Eureka Hall

David Getaz, contractor; David Getaz Company, contractors; Louis Jallade, architect
Variant Name(s):

Robert E. Lee Hall



Black Mountain, Buncombe County
Street Address:

Blue Ridge Assembly Campus, SR 2720, Black Mountain vicinity, NC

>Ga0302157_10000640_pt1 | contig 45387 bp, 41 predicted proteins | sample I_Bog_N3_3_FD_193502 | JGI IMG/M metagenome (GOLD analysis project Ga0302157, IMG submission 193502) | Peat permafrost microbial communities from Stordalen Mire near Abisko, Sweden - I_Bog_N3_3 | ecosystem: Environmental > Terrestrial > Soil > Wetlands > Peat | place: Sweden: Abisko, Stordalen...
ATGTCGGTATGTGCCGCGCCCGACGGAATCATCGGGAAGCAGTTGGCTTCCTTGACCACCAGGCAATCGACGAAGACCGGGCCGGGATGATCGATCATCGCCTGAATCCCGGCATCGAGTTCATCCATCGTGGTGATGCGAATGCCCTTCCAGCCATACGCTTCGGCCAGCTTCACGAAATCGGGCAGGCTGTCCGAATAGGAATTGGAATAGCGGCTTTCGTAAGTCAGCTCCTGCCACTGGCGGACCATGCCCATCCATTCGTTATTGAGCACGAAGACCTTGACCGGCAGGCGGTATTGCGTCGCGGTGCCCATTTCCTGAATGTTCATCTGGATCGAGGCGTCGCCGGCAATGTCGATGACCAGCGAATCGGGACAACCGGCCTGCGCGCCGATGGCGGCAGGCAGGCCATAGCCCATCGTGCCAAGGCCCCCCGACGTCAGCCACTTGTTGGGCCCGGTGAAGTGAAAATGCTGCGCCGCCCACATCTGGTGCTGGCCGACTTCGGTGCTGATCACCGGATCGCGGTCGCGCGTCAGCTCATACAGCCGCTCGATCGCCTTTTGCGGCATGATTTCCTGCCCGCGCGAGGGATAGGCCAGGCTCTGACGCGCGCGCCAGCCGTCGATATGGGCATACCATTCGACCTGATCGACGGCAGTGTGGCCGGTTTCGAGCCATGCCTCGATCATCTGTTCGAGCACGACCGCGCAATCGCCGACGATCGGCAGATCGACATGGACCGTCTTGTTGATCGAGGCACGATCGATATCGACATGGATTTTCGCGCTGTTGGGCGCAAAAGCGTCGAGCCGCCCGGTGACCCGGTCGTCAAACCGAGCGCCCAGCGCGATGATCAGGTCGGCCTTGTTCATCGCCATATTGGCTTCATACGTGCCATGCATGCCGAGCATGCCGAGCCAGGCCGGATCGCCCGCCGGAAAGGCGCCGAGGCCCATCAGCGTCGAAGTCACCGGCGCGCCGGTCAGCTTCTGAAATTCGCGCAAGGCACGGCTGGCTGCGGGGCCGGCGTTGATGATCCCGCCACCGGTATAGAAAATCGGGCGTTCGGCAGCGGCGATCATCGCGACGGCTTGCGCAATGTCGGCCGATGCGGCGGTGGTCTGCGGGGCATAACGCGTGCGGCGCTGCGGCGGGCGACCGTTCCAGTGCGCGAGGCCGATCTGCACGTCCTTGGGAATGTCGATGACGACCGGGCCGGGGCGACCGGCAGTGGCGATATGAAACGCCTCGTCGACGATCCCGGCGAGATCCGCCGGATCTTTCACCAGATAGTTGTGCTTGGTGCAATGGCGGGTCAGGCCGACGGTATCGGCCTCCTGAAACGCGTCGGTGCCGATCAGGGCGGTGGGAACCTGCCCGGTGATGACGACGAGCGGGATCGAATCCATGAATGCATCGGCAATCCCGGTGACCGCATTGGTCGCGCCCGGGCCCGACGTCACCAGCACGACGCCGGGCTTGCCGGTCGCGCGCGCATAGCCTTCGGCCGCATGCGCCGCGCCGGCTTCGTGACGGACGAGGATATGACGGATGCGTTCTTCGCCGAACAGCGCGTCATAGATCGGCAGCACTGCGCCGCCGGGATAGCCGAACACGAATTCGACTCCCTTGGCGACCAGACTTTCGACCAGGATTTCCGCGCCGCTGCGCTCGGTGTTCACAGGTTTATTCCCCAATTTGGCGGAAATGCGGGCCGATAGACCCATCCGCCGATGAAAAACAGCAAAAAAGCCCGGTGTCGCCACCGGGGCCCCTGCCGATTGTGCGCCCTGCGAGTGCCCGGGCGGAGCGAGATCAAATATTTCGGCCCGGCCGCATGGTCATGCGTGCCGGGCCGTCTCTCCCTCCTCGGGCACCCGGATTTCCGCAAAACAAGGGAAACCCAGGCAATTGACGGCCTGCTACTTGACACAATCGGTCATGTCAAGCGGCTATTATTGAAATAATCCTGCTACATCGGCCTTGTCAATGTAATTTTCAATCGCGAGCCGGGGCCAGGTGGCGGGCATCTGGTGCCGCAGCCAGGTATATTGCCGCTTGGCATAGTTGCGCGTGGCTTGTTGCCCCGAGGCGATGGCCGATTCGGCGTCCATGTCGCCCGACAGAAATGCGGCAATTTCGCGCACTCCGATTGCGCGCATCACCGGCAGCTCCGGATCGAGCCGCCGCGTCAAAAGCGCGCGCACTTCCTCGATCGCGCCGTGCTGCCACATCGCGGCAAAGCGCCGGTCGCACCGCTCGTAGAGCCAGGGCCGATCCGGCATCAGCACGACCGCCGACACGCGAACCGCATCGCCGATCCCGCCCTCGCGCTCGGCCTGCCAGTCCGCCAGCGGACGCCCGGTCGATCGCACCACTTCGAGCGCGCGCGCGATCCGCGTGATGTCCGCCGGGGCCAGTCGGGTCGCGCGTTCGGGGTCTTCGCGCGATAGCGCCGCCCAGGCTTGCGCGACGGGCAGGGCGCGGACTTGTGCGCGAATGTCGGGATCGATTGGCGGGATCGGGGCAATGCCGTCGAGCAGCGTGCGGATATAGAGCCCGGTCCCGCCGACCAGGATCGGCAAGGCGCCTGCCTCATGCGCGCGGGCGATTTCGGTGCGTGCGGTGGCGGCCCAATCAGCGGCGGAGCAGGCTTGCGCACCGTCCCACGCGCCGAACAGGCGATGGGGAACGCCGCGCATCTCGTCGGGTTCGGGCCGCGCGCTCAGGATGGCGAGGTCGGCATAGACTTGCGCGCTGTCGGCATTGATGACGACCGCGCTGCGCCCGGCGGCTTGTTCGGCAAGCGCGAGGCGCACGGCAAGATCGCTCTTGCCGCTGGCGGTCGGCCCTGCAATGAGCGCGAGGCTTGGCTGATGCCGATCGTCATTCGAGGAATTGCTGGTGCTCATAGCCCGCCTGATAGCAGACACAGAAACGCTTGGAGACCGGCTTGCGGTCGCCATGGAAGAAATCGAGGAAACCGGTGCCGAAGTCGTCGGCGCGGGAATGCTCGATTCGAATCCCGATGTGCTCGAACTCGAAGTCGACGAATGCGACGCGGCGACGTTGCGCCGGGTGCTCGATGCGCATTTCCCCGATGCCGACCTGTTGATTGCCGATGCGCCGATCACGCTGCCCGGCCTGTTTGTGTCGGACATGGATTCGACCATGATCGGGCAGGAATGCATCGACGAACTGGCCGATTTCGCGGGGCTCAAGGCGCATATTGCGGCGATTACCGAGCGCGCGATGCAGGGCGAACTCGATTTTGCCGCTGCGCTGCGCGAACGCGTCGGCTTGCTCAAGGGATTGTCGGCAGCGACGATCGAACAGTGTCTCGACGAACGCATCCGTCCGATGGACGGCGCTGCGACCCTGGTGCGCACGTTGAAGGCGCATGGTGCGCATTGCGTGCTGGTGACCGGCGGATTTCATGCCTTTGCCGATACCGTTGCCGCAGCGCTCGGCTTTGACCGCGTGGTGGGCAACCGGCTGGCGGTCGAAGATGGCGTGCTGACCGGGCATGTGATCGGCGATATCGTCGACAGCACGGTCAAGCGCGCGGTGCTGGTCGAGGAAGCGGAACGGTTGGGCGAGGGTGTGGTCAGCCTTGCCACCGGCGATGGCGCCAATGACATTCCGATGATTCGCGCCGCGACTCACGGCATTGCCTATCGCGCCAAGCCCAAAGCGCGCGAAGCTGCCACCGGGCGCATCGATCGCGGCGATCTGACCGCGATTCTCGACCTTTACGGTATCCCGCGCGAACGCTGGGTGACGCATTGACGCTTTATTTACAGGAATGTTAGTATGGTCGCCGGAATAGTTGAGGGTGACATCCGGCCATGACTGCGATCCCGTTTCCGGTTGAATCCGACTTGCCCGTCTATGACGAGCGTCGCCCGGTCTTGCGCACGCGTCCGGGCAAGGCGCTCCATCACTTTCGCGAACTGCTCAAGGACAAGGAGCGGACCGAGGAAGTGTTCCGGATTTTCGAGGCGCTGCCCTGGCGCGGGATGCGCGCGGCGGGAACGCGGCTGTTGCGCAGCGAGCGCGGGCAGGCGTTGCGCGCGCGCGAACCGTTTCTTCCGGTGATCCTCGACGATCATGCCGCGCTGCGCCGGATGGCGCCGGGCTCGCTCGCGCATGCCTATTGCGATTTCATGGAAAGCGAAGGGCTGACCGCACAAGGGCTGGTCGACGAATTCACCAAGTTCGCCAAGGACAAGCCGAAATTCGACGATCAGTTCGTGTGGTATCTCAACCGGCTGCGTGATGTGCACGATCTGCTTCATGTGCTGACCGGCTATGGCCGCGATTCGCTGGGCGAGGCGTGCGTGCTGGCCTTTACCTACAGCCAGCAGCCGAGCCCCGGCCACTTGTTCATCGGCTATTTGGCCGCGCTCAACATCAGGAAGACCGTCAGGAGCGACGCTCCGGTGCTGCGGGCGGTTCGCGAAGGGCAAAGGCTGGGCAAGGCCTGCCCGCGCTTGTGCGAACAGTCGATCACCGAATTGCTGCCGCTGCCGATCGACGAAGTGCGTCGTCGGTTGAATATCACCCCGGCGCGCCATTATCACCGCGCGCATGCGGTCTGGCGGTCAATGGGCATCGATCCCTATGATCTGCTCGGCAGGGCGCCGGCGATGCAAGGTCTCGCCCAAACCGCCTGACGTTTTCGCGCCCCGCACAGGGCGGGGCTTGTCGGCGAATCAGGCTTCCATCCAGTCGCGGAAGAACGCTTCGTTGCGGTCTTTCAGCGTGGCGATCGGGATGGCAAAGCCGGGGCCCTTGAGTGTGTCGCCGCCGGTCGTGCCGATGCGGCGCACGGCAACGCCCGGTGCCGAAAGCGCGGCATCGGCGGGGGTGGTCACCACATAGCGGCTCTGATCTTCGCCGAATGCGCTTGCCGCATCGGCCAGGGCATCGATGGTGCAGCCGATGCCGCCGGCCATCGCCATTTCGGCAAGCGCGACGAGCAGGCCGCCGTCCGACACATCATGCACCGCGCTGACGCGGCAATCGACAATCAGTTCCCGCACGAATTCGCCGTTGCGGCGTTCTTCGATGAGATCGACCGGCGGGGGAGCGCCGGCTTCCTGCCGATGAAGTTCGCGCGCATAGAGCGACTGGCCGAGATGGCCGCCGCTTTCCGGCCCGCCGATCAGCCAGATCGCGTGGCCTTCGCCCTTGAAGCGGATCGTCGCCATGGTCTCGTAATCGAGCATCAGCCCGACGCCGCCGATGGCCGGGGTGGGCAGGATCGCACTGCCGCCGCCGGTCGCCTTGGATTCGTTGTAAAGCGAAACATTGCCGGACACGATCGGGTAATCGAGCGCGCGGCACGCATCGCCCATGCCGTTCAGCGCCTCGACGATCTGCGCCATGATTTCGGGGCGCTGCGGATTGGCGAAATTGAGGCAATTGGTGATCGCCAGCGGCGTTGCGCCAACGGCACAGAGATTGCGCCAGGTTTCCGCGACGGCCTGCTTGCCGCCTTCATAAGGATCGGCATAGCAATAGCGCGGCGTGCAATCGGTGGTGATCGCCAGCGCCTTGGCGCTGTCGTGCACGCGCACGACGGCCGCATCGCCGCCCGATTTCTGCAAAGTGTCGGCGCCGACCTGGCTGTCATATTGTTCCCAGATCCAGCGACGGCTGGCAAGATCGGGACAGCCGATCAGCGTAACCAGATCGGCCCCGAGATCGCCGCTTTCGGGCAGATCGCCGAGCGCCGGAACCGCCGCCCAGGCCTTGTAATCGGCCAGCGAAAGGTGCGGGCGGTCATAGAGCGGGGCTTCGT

Designed gratis by architect Louis Jallade, the large Colonial Revival building was completed in the year of contractorDavid Getaz’s death, and his son James is reported to have superintended construction. The campus was established as a training center for student Christian leaders and a home for student conferences of the YMCA. Annual conferences began at the University of Tennessee in 1892 and were held at various sites in western North Carolina. Willis D. Weatherford, the International Student Secretary of the YMCA for colleges in the south and southwest, sought to establish a permanent campus, and when he visited this beautiful site in the Swannanoa Valley in 1906 reportedly exclaimed “Eureka!” An architectural drawing for the main building, long known as Robert E. Lee Hall, appeared in a 1910 pamphlet, and by the summer of 1912 the building was ready for the opening conference. It also served as a summer hotel. Additional buildings were constructed over the years. Weatherford, active in organizing the Commission of Interracial Cooperation, saved the campus from a foreclosure sale in 1932. The famous Black Mountain College began operation in Lee Hall in September, 1933, renting it for the winter school year; in 1941 the college established its own campus several miles away. In 2015 the name of the main building was changed from Robert E. Lee Hall to Eureka Hall.